Cream "Wheels of Fire"
Another first in what was to become a staple: one record made in the studio, the other 'recorded live', and the two records also released as two separate lps (which became a pointless habit when The Who's "Tommy" (a continuous story) was released as Part One and Part Two). Musicians now wanted to show off their proficiency in both the studio and playing in front of an audience. The former enabled them to be ambitious and experiment with recording techniques and additional instrumentation. The latter meant that they had to be able to play without the aid of studio gimcrackery.
Cream were a group that prided themselves on being able to cut it live, having spent a number of years doing just that in small clubs playing jazz and blues. They also wanted to make some of the new music that was floating around London. Not psychedelic but not traditional either nor straightforward pop. A song like "Passing the Time" has a number of different sections and time shifts. A prog rock precursor in miniature. Same with "Pressed Rat and Warthog".
The original trio are augmented quite a bit on the studio side by Felix Pappalardi on several instruments such as viola and trumpet, along with Jack Bruce chucking in a liberal helping of cello all over the record. I like the extra guitars (at least three lead guitars all playing at once) that are poured over "Politician".
In another move that was soon to become a trope, "Wheels of Fire" sought to provide showcases for the individual talents of each member of the group. So, the studio record has separate compositions by Jack Bruce and Ginger Baker along with two blues numbers chosen by Eric Clapton, while the live record contains two songs that feature Clapton along with a Jack Bruce harmonica sortie and a Ginger Baker drum solo. It is almost as if groups forget that what gives them strength is collective creativity, and they imagine themselves to be solo talents which many of them are not.
Funnily enough, although Cream get credited as being one of the first album acts and as being a deep listening experience for serious rock fans, I prefer to think of them as being a singles band. All of their best material was released on singles in one form or another and the stuff that is left on the albums is actually rather mundane. I think one of the main reasons that "Disraeli Gears" and "Wheels of Fire" get rated as great lps is on account of their stunning Martin Sharp artwork. To add to the controversy, let me say that I also think the material that Bruce, Baker and Clapton recorded separately either immediately after or shortly after Cream broke up is more diverse, interesting and worthy than that of their parent group.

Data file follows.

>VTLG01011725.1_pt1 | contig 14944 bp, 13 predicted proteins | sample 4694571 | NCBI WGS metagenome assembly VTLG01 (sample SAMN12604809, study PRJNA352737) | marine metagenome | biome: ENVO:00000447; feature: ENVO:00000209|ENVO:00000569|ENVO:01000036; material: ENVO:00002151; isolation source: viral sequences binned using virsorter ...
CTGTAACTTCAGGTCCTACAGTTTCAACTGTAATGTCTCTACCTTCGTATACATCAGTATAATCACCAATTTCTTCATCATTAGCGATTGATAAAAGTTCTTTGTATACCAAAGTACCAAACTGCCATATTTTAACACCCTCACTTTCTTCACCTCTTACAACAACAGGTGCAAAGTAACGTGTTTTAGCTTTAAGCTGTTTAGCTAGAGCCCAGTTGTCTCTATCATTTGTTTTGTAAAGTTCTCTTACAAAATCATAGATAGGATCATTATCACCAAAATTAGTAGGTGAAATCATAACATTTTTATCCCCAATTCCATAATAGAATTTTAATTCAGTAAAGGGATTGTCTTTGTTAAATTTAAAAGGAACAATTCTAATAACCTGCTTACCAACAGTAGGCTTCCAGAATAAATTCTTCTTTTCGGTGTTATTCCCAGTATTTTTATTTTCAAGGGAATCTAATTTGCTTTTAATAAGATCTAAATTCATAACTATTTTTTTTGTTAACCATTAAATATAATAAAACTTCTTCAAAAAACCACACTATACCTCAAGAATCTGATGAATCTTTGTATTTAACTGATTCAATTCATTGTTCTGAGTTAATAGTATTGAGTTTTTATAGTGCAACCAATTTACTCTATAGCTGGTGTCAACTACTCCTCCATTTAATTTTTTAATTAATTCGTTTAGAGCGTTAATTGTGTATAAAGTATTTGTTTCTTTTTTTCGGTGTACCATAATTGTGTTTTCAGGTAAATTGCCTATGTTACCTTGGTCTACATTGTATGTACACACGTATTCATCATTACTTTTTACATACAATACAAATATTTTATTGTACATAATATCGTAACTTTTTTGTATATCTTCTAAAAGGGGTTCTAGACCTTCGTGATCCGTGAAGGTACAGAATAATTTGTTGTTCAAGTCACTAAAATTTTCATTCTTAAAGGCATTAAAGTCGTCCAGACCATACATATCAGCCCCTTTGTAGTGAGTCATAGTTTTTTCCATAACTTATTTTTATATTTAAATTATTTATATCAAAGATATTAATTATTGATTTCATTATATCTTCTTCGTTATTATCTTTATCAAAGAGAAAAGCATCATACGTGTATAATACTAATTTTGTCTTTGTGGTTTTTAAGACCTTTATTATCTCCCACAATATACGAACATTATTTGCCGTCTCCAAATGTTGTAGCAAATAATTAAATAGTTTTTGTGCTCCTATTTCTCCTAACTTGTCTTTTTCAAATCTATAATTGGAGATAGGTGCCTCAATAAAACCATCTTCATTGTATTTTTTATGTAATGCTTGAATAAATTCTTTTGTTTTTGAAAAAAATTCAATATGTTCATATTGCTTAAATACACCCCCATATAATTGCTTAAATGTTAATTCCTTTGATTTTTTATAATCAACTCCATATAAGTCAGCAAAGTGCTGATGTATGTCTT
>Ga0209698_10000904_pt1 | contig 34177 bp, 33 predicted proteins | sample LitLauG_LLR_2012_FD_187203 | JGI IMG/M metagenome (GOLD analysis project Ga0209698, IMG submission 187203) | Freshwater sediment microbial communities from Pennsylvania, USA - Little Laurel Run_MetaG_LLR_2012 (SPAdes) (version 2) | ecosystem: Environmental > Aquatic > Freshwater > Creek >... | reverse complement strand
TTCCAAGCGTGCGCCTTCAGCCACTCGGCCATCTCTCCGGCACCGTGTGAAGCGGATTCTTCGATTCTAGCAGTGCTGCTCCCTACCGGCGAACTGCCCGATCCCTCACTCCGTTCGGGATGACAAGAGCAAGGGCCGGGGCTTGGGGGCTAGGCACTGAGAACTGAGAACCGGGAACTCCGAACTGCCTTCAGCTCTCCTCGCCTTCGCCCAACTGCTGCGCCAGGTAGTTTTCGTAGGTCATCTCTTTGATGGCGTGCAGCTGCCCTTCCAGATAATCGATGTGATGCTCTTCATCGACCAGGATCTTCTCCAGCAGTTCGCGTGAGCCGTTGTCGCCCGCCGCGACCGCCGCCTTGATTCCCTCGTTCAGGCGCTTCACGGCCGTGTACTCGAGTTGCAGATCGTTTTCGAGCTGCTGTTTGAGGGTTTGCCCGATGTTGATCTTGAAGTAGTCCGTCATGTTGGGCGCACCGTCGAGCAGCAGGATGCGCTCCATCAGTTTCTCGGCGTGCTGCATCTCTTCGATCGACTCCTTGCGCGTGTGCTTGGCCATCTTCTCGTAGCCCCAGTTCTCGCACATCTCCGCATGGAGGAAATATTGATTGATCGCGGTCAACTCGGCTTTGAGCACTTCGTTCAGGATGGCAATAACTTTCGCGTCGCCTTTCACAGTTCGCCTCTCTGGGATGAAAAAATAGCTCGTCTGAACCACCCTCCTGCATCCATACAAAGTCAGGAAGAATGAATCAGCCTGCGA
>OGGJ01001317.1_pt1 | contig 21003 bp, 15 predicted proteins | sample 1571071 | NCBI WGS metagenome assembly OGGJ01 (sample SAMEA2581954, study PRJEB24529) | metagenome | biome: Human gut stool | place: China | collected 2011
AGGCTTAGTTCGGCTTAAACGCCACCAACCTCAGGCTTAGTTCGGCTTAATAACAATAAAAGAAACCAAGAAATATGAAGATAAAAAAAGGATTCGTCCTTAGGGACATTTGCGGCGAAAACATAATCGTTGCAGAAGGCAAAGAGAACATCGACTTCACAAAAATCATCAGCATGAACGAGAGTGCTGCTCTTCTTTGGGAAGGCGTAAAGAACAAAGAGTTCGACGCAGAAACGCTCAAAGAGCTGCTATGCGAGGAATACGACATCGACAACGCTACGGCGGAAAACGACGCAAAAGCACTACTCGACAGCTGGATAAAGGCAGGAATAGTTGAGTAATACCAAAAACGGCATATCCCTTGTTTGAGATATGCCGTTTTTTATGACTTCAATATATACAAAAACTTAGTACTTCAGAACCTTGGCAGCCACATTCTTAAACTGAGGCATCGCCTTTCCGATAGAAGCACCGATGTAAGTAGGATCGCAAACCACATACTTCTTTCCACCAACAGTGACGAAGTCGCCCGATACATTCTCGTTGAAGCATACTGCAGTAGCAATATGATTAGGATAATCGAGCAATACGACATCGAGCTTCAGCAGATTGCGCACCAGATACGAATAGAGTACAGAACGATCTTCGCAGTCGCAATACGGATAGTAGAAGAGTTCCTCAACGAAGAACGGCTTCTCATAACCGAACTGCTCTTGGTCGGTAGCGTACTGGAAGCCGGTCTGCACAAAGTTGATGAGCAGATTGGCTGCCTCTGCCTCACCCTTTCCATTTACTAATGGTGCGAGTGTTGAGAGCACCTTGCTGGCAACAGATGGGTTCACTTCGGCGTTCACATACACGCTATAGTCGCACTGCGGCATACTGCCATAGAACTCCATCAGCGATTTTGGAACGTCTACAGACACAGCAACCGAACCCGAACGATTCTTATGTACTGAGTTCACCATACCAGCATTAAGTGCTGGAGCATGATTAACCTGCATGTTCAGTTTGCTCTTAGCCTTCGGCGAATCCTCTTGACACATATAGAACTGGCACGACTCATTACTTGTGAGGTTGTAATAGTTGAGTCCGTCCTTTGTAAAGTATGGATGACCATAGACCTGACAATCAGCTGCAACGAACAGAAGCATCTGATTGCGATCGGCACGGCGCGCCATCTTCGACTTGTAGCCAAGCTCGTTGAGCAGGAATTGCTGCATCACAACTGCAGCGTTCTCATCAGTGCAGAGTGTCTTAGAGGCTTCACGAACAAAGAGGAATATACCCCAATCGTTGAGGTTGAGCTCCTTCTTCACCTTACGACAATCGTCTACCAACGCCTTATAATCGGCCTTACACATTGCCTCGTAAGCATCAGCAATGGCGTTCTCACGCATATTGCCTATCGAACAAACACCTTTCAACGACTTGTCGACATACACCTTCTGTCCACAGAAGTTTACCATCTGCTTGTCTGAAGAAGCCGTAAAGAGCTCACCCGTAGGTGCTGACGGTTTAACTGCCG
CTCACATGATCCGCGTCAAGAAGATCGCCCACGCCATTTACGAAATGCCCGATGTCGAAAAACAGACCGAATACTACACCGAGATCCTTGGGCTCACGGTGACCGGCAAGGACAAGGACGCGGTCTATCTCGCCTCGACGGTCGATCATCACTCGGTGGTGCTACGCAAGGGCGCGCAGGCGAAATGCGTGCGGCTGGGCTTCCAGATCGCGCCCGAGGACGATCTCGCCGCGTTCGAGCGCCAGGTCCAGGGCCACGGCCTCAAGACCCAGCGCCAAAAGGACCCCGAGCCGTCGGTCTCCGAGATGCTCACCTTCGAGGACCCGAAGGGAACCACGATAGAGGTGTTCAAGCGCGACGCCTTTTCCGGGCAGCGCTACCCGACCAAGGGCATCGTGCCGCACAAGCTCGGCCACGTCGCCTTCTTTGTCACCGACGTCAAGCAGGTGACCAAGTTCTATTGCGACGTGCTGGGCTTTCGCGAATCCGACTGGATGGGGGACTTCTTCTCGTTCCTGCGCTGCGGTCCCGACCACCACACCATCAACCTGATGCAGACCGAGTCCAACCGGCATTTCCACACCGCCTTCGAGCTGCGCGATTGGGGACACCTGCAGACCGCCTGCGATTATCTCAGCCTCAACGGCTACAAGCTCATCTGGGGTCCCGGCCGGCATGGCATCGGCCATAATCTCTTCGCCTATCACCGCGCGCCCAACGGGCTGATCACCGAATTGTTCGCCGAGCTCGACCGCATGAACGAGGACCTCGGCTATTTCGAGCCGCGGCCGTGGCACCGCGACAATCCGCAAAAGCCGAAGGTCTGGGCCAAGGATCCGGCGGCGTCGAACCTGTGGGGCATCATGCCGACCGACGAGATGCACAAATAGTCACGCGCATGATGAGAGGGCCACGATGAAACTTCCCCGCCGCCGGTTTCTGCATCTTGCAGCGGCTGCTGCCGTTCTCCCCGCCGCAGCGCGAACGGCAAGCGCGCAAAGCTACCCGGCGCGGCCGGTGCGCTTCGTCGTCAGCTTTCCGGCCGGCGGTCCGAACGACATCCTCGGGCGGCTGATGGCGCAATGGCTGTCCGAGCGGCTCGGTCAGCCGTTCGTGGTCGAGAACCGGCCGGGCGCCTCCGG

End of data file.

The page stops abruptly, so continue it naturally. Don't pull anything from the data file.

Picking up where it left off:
Why then do people rate Cream? I think it is because on songs like "White Room" and "Crossroads" they make a great noise. Few things are better than hearing Baker and Bruce have a musical argument, each trying to outdo the other, while Clapton stays out of it for the most part. "Crossroads" is, of course, Clapton's masterpiece. A simple song which is ridiculously hard to play the way he does. When they take off during the solos you feel they could play for ever and it is genuine group interplay rather than selfish showing off. Their version of "Spoonful" makes much the same point only at much greater length.
Most critics complain that the fault with "Wheels of Fire" is that it does not contain enough good songs. That may be true but my complaint is that it does not contain enough excessive wankery. Almost every track is under 5 minutes long with only "Spoonful" and "Toad" exceeding 15 minutes. I quite like Cream when they go on and on and on and would have settled for more of this. I think their best lp is "Cream on Top" which lifts "Spoonful" and "Toad" from "Wheels of Fire" and puts them with a live version of "Politician" from one of the "Live Cream" lps plus the lovely little "Badge" with its dinky George Harrison riff in the middle. "Wheels of Fire" is too polite. It should consist of only four songs, one per side and 20 minutes long. That's what I want. It ultimately fails because this most excessive of rock groups does not get excessive enough.